AstraZeneca makes a right mess of vaccine success
Johnson & Johnson vaccine may be game-changer after clumsy missteps by AstraZeneca
AstraZeneca has told the EU to expect only 40% of agreed supplies in the first quarter. Photograph: Oli Scarff/AFP
After early disquiet around communications over a halt to trials following an adverse reaction, it then made a hash of reporting results. They were stellar but confusing. It later transpired that the best figures critically did not relate to older patients and in fact evolved from an initial dosing error during the trials process.
Now, on the cusp of what it hopes will be approval for its vaccine from the European Medicines Agency this week, it has suddenly told the EU to expect only 40 per cent of agreed supplies in the first quarter.
The EU, understandably, is not impressed. Having paid a three-digit million euro sum upfront to pre-book production capacity and fund advance manufacture of doses, it wants its vaccine.
And finger-wagging by Pascal Soriot, the AstraZeneca boss, as he publicly admonished “me-first” governments at a World Economic Forum event amid the wreckage of his own company’s contract commitments has not helped.
Cheap and easy to handle, AstraZeneca was to be the game-changer in the ongoing battle to get the pandemic under control and return crippled economies to something approaching normality.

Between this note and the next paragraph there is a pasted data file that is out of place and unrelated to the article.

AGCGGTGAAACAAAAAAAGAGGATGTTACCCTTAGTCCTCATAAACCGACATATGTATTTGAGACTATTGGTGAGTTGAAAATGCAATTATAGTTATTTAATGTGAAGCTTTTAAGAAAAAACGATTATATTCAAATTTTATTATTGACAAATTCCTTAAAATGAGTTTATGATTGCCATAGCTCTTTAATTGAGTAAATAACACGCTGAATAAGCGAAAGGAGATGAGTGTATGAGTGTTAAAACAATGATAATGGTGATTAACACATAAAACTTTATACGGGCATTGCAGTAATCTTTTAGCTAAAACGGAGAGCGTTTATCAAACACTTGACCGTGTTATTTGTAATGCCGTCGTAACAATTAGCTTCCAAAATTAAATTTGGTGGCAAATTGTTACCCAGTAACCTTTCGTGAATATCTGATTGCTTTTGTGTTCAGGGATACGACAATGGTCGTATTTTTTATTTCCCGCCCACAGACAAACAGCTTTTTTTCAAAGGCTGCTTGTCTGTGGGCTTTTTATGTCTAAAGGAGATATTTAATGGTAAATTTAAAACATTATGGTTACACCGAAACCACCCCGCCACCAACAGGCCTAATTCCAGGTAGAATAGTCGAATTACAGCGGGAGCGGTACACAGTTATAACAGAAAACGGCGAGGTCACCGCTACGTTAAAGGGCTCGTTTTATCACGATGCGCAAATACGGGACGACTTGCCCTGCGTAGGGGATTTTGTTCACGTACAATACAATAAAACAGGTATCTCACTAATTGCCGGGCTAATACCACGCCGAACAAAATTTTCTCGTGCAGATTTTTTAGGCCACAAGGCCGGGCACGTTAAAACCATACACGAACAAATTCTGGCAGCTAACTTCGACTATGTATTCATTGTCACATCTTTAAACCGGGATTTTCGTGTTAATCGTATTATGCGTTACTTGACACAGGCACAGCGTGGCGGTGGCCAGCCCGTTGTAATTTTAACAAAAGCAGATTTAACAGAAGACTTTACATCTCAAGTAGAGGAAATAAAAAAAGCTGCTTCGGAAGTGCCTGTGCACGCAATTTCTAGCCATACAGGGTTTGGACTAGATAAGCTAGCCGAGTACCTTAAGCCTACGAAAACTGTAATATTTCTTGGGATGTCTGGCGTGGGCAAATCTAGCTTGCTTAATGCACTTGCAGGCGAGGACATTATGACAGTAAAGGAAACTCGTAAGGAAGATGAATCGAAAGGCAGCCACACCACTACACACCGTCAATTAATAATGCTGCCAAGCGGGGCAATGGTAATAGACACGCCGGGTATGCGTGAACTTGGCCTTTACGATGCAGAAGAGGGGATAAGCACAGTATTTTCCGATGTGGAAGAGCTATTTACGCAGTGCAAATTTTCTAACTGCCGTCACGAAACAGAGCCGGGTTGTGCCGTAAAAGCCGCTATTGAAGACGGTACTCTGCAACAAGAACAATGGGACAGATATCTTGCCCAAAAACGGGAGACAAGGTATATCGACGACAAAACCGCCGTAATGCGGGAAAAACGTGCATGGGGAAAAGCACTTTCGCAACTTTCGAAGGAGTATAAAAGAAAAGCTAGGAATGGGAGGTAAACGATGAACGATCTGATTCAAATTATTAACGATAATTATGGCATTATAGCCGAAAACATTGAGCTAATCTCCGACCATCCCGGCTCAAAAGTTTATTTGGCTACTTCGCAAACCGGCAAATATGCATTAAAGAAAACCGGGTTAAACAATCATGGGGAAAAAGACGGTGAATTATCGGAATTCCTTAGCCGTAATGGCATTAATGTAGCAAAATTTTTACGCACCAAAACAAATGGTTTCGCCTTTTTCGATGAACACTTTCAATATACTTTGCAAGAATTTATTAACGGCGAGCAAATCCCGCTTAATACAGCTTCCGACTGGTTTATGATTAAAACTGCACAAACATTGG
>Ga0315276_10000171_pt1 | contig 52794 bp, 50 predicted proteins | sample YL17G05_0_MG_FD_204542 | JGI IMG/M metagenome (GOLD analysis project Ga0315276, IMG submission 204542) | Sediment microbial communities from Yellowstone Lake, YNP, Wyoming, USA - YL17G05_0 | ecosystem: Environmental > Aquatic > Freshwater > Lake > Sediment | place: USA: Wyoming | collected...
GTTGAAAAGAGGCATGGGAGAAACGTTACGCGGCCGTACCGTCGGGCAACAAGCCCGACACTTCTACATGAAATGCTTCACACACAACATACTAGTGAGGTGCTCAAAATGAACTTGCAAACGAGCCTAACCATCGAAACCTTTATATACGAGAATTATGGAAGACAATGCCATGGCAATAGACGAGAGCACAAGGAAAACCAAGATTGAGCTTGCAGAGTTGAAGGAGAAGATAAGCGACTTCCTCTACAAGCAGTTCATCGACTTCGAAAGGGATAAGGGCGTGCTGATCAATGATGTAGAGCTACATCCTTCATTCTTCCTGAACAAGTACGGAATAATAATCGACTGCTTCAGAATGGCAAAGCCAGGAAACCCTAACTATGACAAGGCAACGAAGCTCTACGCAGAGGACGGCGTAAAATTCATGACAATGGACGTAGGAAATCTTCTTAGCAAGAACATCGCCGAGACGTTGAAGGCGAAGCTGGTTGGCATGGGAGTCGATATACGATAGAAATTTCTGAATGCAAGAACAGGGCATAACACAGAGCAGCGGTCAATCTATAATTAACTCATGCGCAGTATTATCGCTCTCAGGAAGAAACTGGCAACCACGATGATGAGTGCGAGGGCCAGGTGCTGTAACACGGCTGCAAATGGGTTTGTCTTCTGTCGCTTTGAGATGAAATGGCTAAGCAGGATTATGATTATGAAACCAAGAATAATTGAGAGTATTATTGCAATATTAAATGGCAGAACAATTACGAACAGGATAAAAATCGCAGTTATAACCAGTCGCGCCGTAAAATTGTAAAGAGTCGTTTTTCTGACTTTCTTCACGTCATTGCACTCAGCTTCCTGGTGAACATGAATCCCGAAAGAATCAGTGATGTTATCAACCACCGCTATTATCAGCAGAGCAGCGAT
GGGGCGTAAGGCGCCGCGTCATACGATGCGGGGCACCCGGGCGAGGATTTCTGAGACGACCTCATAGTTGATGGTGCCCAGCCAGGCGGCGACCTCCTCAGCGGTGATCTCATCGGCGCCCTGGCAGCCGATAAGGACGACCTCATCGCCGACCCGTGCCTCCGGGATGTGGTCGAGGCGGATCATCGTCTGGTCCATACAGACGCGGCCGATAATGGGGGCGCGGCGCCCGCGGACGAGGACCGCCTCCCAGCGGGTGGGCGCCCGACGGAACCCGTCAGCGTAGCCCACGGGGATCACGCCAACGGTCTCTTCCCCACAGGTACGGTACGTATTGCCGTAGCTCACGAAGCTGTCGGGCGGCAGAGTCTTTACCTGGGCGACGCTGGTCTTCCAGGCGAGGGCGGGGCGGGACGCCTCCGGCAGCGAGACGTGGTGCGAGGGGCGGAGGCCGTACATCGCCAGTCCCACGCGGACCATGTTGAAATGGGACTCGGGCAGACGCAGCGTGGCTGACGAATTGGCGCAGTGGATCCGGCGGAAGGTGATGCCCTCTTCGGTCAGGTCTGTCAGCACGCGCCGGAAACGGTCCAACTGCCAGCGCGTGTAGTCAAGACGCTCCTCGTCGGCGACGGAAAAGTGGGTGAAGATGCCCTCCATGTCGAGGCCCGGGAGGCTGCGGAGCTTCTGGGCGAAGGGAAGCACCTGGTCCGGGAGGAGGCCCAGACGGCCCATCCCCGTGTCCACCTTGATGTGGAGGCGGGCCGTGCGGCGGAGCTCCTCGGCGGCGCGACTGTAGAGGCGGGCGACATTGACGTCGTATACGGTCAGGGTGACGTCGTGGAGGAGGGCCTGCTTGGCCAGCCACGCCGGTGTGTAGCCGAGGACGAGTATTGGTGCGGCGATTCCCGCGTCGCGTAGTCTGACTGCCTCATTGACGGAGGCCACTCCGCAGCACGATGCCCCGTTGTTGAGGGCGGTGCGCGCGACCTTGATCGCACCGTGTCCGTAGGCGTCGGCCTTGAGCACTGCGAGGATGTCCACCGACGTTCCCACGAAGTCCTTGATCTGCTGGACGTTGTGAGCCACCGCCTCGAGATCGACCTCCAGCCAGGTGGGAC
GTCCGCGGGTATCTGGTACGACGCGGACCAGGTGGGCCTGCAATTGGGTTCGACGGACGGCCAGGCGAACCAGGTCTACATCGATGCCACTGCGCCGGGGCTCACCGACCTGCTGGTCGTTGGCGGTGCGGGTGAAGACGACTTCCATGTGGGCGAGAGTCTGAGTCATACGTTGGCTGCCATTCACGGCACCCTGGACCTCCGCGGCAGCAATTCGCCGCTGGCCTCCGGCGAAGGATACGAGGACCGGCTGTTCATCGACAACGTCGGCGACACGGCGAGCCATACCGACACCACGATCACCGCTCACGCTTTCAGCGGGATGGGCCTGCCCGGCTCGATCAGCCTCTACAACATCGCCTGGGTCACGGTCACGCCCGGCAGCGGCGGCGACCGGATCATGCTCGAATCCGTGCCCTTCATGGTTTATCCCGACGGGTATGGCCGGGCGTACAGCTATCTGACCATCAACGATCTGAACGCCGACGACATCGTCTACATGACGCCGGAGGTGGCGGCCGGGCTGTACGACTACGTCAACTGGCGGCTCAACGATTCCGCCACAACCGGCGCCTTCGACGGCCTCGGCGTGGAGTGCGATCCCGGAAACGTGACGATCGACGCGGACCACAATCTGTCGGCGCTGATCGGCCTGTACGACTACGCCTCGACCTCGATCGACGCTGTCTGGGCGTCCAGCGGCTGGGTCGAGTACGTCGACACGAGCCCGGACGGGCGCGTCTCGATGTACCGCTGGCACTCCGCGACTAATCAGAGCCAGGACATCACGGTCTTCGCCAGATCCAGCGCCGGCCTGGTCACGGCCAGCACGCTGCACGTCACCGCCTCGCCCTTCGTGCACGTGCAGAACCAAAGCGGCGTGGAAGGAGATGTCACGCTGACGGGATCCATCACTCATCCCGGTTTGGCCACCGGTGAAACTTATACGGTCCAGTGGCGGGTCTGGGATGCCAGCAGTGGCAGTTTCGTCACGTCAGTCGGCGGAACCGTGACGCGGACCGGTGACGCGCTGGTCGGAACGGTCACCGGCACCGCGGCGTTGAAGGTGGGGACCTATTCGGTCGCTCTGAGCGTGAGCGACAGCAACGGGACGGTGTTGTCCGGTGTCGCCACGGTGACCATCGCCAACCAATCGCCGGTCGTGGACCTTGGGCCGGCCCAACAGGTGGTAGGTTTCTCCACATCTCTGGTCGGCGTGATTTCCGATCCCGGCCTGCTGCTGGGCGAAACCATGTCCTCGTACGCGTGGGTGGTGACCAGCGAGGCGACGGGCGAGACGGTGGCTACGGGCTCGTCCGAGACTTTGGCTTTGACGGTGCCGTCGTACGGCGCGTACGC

The supply issues suddenly mean that it is less likely. That role increasingly looks set to fall to the Johnson & Johnson/Janssen jab.
It too will not be troubled by the need for ultra-cold storage temperatures. Even better, it will likely be the first vaccine approved for use in Europe that involves just a single injection, greatly simplifying the logistics of a national vaccine rollout.
According to data from the Financial Times and Duke University, the EU is among the biggest purchasers of the J&J/Janssen jab, well ahead of orders form the US, the UK and elsewhere.
Trial data is expected within days and the vaccine is likely to secure US approval next month. The task for the EMA will be to see how far it can go to streamline its consideration of the vaccine without compromising safety and the necessary rigour of the approval process.